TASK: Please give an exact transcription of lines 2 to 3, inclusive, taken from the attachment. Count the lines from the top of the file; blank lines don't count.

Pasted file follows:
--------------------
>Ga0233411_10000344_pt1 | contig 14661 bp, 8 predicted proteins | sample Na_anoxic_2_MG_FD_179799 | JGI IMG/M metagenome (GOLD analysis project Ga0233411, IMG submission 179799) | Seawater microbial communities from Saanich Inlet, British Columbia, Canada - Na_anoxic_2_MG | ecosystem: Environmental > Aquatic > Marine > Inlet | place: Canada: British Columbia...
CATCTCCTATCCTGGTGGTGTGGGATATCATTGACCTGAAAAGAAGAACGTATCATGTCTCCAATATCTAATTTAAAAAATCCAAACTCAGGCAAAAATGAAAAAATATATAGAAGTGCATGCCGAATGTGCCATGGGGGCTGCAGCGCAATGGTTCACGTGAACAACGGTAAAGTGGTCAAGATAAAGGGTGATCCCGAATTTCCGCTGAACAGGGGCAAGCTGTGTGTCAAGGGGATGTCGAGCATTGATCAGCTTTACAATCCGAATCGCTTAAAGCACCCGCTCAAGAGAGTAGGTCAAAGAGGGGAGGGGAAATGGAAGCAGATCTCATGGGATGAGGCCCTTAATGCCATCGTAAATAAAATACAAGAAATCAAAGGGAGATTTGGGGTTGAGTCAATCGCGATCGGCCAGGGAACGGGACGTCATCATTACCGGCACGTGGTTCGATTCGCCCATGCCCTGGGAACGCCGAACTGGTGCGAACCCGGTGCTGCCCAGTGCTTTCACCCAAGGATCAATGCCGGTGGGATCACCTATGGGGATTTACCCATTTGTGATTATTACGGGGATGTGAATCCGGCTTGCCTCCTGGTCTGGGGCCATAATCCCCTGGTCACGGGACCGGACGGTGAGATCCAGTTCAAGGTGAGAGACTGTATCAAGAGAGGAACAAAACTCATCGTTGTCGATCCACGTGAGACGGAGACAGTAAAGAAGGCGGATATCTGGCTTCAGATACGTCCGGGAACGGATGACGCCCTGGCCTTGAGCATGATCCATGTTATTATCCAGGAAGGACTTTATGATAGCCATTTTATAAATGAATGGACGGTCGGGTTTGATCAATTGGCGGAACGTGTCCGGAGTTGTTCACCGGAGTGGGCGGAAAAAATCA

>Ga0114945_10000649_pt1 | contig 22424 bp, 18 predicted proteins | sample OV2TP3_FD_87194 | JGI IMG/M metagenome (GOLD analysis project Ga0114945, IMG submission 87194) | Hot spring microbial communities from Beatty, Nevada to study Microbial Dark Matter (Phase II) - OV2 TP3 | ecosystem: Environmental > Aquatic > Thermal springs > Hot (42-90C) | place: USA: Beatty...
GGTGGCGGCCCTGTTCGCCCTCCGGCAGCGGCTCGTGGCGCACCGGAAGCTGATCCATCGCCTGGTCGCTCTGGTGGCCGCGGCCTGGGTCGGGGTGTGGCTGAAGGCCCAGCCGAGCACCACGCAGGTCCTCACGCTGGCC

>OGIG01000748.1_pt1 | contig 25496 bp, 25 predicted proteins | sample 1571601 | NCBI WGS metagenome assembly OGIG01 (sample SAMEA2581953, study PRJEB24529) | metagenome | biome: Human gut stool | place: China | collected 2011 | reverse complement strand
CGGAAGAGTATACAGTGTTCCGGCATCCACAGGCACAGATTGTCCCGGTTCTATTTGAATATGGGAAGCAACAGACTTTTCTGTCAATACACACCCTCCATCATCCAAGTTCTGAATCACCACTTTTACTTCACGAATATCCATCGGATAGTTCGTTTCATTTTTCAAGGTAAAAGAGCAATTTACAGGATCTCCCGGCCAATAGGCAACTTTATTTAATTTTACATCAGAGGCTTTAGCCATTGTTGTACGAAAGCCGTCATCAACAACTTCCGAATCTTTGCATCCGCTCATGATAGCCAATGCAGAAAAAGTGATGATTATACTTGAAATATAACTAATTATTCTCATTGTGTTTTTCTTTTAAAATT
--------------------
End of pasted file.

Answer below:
CATCTCCTATCCTGGTGGTGTGGGATATCATTGACCTGAAAAGAAGAACGTATCATGTCTCCAATATCTAATTTAAAAAATCCAAACTCAGGCAAAAATGAAAAAATATATAGAAGTGCATGCCGAATGTGCCATGGGGGCTGCAGCGCAATGGTTCACGTGAACAACGGTAAAGTGGTCAAGATAAAGGGTGATCCCGAATTTCCGCTGAACAGGGGCAAGCTGTGTGTCAAGGGGATGTCGAGCATTGATCAGCTTTACAATCCGAATCGCTTAAAGCACCCGCTCAAGAGAGTAGGTCAAAGAGGGGAGGGGAAATGGAAGCAGATCTCATGGGATGAGGCCCTTAATGCCATCGTAAATAAAATACAAGAAATCAAAGGGAGATTTGGGGTTGAGTCAATCGCGATCGGCCAGGGAACGGGACGTCATCATTACCGGCACGTGGTTCGATTCGCCCATGCCCTGGGAACGCCGAACTGGTGCGAACCCGGTGCTGCCCAGTGCTTTCACCCAAGGATCAATGCCGGTGGGATCACCTATGGGGATTTACCCATTTGTGATTATTACGGGGATGTGAATCCGGCTTGCCTCCTGGTCTGGGGCCATAATCCCCTGGTCACGGGACCGGACGGTGAGATCCAGTTCAAGGTGAGAGACTGTATCAAGAGAGGAACAAAACTCATCGTTGTCGATCCACGTGAGACGGAGACAGTAAAGAAGGCGGATATCTGGCTTCAGATACGTCCGGGAACGGATGACGCCCTGGCCTTGAGCATGATCCATGTTATTATCCAGGAAGGACTTTATGATAGCCATTTTATAAATGAATGGACGGTCGGGTTTGATCAATTGGCGGAACGTGTCCGGAGTTGTTCACCGGAGTGGGCGGAAAAAATCA

>Ga0114945_10000649_pt1 | contig 22424 bp, 18 predicted proteins | sample OV2TP3_FD_87194 | JGI IMG/M metagenome (GOLD analysis project Ga0114945, IMG submission 87194) | Hot spring microbial communities from Beatty, Nevada to study Microbial Dark Matter (Phase II) - OV2 TP3 | ecosystem: Environmental > Aquatic > Thermal springs > Hot (42-90C) | place: USA: Beatty...